The Court of Appeals (CA) has sustained the one-year suspension of a Faculty of Arts and Letters (AB) professor that it initially nullified in 2022, after a successful motion for reconsideration by UST.

The ruling dated Feb. 3 was a 180-degree turn from the appeals court’s decision last year, which favored Asst. Prof. Danielito Jimenez of the BA Legal Management program.

Jimenez was suspended after the March 29, 2017 publication of “The Voice of the AB Faculty: Satisfaction, Dissatisfaction and Recovery 2016-2017” (VOF), a survey that portrayed former Artlets dean Michael Anthony Vasco negatively. Vasco is now dean of the Graduate School.

The National Labor Relations Commission (NLRC) in 2018 found the survey to be defamatory against Vasco. But the CA in 2022 ruled against the NLRC decision, saying the agency committed grave abuse of discretion in affirming Jimenez’s suspension as the publication of the survey with negative results could not be considered serious misconduct.

Vasco filed a motion for partial reconsideration on Aug. 9, 2022, which was granted by the CA First Division in the Feb. 3 ruling penned by Associate Justice Bonifacio Pascua.

“We find that the libelous remarks and comments against Vasco included in the published VOF appear to have no added value to the study…Certainly, the same do not aid the UST in formulating policies,” a section of the 12-page court decision read.

Jimenez said the CA decision was surprising and difficult to acknowledge as it “could have far-reaching implications for teachers and researchers in the academe.”

He said he would bring the case to the Supreme Court, which could review the CA decision and give a final ruling.

“As a Thomasian lawyer, I feel such enormous responsibility to assail this decision and not to just sit back and let this decision stand,” he told the Varsitarian.

“I have faith that our Supreme Court, as the final arbiter and the last bastion of democracy, will give due course to this case with its public interest implications and hopefully give this case the attention it deserves and enrich jurisprudence… This is about the integrity of our justice system and the future of education in our country. And at this time tuloy lang po ako sa pagtuturo.”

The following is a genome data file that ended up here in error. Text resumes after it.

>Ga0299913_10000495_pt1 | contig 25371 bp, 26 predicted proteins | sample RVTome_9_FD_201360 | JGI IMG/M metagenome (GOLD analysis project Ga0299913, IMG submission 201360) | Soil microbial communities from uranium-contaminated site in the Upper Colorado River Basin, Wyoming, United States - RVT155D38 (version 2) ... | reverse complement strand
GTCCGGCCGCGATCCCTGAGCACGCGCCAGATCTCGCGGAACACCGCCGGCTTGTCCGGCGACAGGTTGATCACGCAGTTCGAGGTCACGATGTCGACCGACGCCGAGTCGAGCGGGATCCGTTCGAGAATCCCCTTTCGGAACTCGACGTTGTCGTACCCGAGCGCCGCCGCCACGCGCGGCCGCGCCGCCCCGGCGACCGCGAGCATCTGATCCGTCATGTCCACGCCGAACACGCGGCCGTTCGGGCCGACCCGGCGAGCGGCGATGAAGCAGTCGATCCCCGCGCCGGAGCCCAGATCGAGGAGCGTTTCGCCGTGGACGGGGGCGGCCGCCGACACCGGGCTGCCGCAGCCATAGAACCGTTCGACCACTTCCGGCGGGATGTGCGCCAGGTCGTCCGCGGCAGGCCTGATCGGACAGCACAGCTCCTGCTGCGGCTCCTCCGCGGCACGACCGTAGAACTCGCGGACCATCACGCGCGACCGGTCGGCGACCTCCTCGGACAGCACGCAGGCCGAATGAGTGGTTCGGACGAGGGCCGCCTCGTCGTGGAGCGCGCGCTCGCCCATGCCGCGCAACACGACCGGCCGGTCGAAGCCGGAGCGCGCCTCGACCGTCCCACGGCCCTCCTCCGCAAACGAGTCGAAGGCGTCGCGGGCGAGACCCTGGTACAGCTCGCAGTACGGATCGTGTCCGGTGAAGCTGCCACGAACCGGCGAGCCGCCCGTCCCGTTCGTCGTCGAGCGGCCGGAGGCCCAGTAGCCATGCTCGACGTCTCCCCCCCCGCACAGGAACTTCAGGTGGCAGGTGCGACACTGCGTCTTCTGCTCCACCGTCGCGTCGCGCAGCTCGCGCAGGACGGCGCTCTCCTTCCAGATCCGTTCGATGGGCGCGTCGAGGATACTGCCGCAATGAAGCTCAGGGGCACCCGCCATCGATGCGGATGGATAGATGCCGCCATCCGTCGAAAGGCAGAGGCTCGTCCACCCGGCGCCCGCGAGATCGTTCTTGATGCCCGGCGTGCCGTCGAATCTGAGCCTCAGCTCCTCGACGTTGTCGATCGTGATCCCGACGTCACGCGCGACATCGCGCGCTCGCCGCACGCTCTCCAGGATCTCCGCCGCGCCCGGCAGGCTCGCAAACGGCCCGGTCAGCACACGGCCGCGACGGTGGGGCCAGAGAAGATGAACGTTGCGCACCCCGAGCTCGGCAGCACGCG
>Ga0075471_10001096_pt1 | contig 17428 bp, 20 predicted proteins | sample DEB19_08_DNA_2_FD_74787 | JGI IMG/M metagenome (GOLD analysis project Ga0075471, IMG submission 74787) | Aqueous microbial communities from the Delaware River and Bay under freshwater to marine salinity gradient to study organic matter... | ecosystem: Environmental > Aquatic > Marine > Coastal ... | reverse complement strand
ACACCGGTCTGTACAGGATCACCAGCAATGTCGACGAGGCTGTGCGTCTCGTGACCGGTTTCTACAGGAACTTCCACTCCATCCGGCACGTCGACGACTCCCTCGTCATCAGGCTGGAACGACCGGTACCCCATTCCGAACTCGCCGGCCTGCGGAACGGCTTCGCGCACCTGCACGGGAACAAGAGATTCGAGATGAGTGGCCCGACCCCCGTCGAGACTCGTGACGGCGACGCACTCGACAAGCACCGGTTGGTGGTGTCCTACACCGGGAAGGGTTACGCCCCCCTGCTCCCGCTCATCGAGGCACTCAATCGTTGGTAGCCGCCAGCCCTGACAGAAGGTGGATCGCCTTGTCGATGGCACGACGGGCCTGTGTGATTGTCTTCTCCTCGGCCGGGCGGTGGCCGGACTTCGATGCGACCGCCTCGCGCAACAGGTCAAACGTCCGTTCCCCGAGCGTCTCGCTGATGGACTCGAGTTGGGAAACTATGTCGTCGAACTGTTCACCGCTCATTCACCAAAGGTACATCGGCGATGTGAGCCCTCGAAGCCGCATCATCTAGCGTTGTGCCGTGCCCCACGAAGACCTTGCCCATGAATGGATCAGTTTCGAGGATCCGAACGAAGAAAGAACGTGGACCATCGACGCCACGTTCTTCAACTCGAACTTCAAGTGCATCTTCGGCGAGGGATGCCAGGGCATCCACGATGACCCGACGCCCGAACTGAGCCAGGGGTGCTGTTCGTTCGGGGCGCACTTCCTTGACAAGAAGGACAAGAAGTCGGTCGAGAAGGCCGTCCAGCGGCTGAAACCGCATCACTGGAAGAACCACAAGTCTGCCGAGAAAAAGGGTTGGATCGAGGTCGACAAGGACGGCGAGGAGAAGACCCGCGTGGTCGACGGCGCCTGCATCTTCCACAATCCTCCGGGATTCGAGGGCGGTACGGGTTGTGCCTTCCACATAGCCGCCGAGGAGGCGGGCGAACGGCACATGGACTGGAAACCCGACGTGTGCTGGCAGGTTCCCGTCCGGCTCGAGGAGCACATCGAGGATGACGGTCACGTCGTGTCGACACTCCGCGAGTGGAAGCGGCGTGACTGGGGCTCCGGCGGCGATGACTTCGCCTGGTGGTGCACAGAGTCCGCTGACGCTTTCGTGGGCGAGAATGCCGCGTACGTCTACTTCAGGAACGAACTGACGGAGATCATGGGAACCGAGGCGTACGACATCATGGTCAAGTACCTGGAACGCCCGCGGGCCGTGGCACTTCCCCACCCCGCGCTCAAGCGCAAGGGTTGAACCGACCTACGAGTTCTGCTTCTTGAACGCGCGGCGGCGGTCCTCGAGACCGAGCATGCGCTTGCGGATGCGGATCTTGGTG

According to the latest decision, some of the comments in the survey were defamatory and not related to Vasco’s performance of duties.

Some of the published comments against Vasco were “nothing but personal attacks against the character” of the former AB dean, the CA said.

Jimenez said he published the remarks out of the “objective exercise of free speech,” which the CA refuted.

“Freedom of expression is not an absolute nor unbridled license that gives immunity for every possible use of language and prevents the punishment of those who abuse this freedom,” the court ruling read.

The CA also said the VOF was an “invalid and unreliable research study” as it violated research ethics. Some of those who commissioned the survey also served as research authors, including Jimenez who was the survey publication’s assistant editor.

Testimonies of Jimenez’s witnesses were also found by the CA to be invalid as they only expressed general support for the VOF without evaluating the methodology used.

Vasco first filed a complaint against Jimenez on May 25, 2017 over the “repulsive remarks” against him in the survey.

The University Faculty Tribunal dismissed Vasco’s complaint on July 2017, but its decision was revoked in December 2017 by UST Rector Fr. Herminio Dagohoy, O.P., who found Jimenez guilty of serious misconduct.


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